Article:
The high number of recusals in Altera piqued my curiosity. To learn more, I reviewed F.R.A.P., the Ninth Circuit’s Rules, and its General Orders. But those sources were largely fruitless.

As it turns out, recusal is regulated by statute. Under 28 U.S.C. § 455, “a justice, judge, or magistrate judge … shall disqualify himself in any proceeding in which his impartiality might reasonably be questioned.”

Furthermore, in Liteky v. United States, the Supreme Court set forth the general rule that, to warrant recusal, a judge’s bias must have originated in a source outside the case itself.

In fact, there’s an entire case book given to the subject of judicial disqualification, and it’s on its second edition! I’m always awed and humbled whenever I discover whole swaths of law about whose existence I’d not known.

Another Cri de Coeur for Reforming Chevron

Last Winter, I discussed Szonyi v. Whitaker. Specifically, I’d bemoaned the split panel’s resort to Chevron deference for answers regarding a “pure” question of law.

As I saw it back then, the court’s error was doubly dire because it contravened prevailing circuit law. Twice before Szonyi, Ninth Circuit panels had adopted interpretations contrary to that advanced by the Board of Immigration Appeals. Nevertheless, the split Szonyi panel determined that the statute is ambiguous, and, under Brand X, sided with the agency over its own best reading.

At the time, I’d written that “the court was being modest to a fault when it refrained from adopting its own ‘best’ reading of a ‘purely’ legal question of the sort at issue in Szonyi.”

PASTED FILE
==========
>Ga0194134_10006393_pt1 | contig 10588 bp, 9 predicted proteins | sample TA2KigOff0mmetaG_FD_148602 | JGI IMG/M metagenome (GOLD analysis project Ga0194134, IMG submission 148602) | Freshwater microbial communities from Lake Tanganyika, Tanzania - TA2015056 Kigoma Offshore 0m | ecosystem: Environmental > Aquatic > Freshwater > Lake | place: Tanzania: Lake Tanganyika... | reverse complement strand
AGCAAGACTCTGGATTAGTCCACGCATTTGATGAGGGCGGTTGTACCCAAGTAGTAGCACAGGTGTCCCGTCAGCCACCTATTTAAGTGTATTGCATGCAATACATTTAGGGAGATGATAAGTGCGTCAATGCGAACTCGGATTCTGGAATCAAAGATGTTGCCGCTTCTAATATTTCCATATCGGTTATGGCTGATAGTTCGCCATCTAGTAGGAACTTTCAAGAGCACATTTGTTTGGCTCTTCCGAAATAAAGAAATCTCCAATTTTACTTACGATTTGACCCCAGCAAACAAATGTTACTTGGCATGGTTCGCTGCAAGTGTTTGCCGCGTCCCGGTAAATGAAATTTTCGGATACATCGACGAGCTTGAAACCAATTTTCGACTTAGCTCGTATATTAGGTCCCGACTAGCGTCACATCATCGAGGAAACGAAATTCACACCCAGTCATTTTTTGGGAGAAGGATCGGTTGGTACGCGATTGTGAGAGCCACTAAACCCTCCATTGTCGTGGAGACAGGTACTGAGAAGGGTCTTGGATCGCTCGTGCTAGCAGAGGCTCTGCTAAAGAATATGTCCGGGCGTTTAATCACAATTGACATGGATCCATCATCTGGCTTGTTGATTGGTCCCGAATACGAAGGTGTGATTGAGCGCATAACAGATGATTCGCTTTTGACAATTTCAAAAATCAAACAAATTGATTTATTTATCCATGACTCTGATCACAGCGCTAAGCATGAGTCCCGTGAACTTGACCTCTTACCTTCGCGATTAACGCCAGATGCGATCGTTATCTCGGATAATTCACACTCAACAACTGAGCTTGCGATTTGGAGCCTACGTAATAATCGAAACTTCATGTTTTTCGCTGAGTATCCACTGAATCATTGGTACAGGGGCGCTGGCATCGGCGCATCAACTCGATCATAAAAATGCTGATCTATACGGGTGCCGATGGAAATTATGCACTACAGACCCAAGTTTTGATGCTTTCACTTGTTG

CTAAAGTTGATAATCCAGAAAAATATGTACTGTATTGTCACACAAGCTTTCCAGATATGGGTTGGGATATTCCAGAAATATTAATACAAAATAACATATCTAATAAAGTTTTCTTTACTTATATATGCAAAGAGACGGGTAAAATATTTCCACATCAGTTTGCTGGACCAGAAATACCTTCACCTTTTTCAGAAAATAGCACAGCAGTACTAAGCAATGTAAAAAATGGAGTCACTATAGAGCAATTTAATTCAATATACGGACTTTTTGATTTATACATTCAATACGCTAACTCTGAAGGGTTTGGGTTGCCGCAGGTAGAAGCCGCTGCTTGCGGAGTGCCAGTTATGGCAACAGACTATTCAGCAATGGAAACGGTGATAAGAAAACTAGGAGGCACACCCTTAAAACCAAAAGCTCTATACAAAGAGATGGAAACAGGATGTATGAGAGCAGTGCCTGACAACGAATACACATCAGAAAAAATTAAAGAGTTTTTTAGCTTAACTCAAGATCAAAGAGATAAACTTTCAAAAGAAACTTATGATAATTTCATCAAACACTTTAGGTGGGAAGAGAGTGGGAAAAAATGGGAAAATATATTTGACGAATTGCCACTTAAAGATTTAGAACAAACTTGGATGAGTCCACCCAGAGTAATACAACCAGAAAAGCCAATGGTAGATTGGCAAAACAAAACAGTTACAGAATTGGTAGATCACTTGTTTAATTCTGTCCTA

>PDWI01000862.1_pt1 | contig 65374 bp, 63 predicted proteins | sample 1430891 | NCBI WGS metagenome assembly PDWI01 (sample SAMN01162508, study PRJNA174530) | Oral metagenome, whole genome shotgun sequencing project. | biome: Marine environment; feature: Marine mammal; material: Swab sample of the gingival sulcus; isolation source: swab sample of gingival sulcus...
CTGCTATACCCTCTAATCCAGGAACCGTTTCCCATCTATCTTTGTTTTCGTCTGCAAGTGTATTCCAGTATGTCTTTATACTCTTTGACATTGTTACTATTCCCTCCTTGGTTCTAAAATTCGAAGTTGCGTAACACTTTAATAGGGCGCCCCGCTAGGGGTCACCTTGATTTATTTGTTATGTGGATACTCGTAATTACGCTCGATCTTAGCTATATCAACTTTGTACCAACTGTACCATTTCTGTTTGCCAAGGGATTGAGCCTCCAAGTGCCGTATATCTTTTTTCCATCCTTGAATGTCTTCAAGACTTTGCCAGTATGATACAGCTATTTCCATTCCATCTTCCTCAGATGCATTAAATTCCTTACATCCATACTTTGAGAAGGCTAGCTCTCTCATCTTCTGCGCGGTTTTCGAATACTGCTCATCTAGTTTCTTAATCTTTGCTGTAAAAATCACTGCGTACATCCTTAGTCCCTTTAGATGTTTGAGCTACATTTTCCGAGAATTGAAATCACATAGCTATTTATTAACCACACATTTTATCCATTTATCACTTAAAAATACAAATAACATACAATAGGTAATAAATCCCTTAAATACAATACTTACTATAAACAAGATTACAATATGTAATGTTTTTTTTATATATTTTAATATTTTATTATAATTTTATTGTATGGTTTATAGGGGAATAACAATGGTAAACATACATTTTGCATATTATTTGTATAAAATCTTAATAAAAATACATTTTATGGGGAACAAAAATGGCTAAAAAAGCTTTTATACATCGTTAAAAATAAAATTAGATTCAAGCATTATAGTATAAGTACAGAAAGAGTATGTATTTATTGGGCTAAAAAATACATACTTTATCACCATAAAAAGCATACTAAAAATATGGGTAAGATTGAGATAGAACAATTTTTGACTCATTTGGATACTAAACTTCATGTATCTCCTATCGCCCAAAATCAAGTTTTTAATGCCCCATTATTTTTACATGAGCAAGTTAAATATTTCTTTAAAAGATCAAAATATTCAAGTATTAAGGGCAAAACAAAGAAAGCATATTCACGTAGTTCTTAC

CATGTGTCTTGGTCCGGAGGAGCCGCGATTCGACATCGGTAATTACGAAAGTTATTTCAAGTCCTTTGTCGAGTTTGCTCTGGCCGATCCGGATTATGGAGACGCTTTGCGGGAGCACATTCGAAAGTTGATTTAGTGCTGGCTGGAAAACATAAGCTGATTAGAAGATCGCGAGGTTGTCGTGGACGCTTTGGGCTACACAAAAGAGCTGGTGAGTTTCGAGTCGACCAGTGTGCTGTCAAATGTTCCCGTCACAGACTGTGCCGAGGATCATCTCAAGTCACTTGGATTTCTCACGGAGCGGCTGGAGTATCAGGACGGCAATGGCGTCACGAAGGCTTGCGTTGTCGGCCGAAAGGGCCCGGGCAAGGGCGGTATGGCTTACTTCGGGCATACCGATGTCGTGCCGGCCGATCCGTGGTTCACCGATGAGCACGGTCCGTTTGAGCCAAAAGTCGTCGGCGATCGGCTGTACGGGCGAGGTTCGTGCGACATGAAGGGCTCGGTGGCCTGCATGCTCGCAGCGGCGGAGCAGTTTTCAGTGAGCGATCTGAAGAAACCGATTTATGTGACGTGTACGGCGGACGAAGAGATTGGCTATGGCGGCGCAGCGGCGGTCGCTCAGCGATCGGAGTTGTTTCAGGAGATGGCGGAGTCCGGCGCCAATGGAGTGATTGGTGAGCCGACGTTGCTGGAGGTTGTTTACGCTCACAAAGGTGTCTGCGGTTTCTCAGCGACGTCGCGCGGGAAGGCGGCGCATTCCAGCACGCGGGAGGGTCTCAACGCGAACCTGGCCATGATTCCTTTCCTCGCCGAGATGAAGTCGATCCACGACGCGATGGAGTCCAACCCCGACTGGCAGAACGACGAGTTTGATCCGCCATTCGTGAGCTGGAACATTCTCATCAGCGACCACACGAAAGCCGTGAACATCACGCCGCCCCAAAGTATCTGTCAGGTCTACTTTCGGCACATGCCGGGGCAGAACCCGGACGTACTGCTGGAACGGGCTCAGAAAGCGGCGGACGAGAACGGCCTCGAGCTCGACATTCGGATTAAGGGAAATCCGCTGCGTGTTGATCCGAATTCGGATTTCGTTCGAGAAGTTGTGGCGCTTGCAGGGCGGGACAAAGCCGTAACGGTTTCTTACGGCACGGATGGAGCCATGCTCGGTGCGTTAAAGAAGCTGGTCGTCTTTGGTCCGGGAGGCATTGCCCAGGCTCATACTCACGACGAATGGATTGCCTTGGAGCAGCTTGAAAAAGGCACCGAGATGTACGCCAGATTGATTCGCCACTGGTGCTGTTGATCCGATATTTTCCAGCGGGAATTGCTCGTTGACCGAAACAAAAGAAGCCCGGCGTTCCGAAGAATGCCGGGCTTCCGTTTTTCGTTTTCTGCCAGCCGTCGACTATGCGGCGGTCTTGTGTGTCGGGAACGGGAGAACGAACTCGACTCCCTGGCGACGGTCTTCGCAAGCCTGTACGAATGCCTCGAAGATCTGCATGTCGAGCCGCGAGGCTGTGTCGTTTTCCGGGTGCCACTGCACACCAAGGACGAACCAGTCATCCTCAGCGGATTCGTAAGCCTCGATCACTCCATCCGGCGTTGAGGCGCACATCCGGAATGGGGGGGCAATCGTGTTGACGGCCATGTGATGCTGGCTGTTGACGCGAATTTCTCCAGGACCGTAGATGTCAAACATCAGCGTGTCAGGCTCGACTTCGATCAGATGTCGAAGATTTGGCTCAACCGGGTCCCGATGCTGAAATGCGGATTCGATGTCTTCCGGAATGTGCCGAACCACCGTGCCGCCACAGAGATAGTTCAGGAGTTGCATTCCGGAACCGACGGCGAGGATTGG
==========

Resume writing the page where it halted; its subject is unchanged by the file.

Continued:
Last month, however, my disappointment abated somewhat, upon learning that at least two judges agree with me.

In a thoughtful dissent to the denial of an en banc rehearing in Szonyi, Judge Daniel Collins tore into Chevron and its corollary doctrines of deference. Judge Carlos Bea joined.

Judge Collins’s dissent sets the tone with its first sentence: “This case well illustrates why Chevron v. NRDC has become the subject of so much recent criticism.” And it only gets better from there.

Ultimately, his point is that Chevron raises constitutional concerns, so courts must be rigorous in its application. In his opinion, the Szonyi panel had demonstrated the sort of “reflexive” deference that gives Chevron a bad name. 

Judge Collins’s dissent bears a strong resemblance to other criticisms of Chevron in the Federal Reporter, including opinions from then‐​Judge Gorsuch in Gutierrez‐​Brizuela v. Lynch and also Judge Kent Jordan in Egan v. Delaware River Port Authority

Ninth Circuit Again Sounds Alarm on Unworkability of CIMT Framework (SCOTUS, Are You Listening?)

In a per curiam opinion, a Ninth Circuit panel did something curious last month in Fugow v. Barr.

Fugow involved a hot‐​button topic in the administration of immigration law — namely, how to discern a “crime involving moral turpitude” (CIMT) in the deportation context.

The court started by observing that neither it nor the agency has been able “to establish any coherent criteria for determining which crimes fall within that classification and which crimes do not.”

Having admitted that judicial review would be “incoherent,” the court then proceeded to conduct judicial review, as is its duty.

As I’ve observed repeatedly, the court routinely calls out the nonsensical nature of the prevailing CIMT framework in immigration law. It’s well past time for the Supreme Court to step in and clean up this confusion.

Court KOs Class Action

On November 21st, a unanimous panel affirmed the district court’s dismissal of class actions brought by spectators against boxers and the promoters of the 2015 Mayweather‐​Pacquiao fight.

Judge Jacqueline Nguyen’s opinion threw above its weight, and she kept it clean of undue boxing jokes. In pulling her “pun”ches, she showed considerable ring savvy, unlike the author of this post.

On a serious note, I bought that fight, and empathize with the putative class.